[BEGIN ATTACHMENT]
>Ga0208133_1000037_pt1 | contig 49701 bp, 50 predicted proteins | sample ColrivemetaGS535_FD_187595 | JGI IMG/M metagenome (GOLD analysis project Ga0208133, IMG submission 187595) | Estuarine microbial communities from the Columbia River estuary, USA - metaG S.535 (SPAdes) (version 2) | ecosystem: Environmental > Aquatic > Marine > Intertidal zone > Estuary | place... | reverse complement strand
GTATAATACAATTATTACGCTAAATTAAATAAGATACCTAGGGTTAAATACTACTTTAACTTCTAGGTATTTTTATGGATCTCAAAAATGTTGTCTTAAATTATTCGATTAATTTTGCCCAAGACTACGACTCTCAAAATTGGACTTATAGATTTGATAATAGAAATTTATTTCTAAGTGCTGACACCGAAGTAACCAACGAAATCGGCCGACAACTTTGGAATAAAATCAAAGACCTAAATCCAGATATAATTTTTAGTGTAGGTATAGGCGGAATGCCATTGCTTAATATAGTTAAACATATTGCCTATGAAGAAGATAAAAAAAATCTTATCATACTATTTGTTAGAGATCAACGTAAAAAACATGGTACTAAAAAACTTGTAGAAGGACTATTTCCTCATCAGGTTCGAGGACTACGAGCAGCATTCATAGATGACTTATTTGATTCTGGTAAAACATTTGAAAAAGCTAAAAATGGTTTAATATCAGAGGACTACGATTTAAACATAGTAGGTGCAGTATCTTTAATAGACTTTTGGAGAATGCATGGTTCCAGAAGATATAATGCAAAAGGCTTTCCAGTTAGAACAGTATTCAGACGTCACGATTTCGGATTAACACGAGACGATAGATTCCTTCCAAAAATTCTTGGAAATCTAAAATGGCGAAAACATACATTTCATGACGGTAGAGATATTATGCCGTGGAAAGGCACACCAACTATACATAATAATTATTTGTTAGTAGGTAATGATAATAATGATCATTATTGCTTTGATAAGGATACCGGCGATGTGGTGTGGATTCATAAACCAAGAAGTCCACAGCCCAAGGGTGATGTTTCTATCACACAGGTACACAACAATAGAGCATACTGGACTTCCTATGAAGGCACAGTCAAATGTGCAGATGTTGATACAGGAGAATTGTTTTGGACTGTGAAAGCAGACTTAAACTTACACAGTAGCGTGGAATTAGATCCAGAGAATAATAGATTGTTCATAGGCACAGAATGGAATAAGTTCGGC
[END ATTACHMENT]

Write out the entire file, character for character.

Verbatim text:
>Ga0208133_1000037_pt1 | contig 49701 bp, 50 predicted proteins | sample ColrivemetaGS535_FD_187595 | JGI IMG/M metagenome (GOLD analysis project Ga0208133, IMG submission 187595) | Estuarine microbial communities from the Columbia River estuary, USA - metaG S.535 (SPAdes) (version 2) | ecosystem: Environmental > Aquatic > Marine > Intertidal zone > Estuary | place... | reverse complement strand
GTATAATACAATTATTACGCTAAATTAAATAAGATACCTAGGGTTAAATACTACTTTAACTTCTAGGTATTTTTATGGATCTCAAAAATGTTGTCTTAAATTATTCGATTAATTTTGCCCAAGACTACGACTCTCAAAATTGGACTTATAGATTTGATAATAGAAATTTATTTCTAAGTGCTGACACCGAAGTAACCAACGAAATCGGCCGACAACTTTGGAATAAAATCAAAGACCTAAATCCAGATATAATTTTTAGTGTAGGTATAGGCGGAATGCCATTGCTTAATATAGTTAAACATATTGCCTATGAAGAAGATAAAAAAAATCTTATCATACTATTTGTTAGAGATCAACGTAAAAAACATGGTACTAAAAAACTTGTAGAAGGACTATTTCCTCATCAGGTTCGAGGACTACGAGCAGCATTCATAGATGACTTATTTGATTCTGGTAAAACATTTGAAAAAGCTAAAAATGGTTTAATATCAGAGGACTACGATTTAAACATAGTAGGTGCAGTATCTTTAATAGACTTTTGGAGAATGCATGGTTCCAGAAGATATAATGCAAAAGGCTTTCCAGTTAGAACAGTATTCAGACGTCACGATTTCGGATTAACACGAGACGATAGATTCCTTCCAAAAATTCTTGGAAATCTAAAATGGCGAAAACATACATTTCATGACGGTAGAGATATTATGCCGTGGAAAGGCACACCAACTATACATAATAATTATTTGTTAGTAGGTAATGATAATAATGATCATTATTGCTTTGATAAGGATACCGGCGATGTGGTGTGGATTCATAAACCAAGAAGTCCACAGCCCAAGGGTGATGTTTCTATCACACAGGTACACAACAATAGAGCATACTGGACTTCCTATGAAGGCACAGTCAAATGTGCAGATGTTGATACAGGAGAATTGTTTTGGACTGTGAAAGCAGACTTAAACTTACACAGTAGCGTGGAATTAGATCCAGAGAATAATAGATTGTTCATAGGCACAGAATGGAATAAGTTCGGC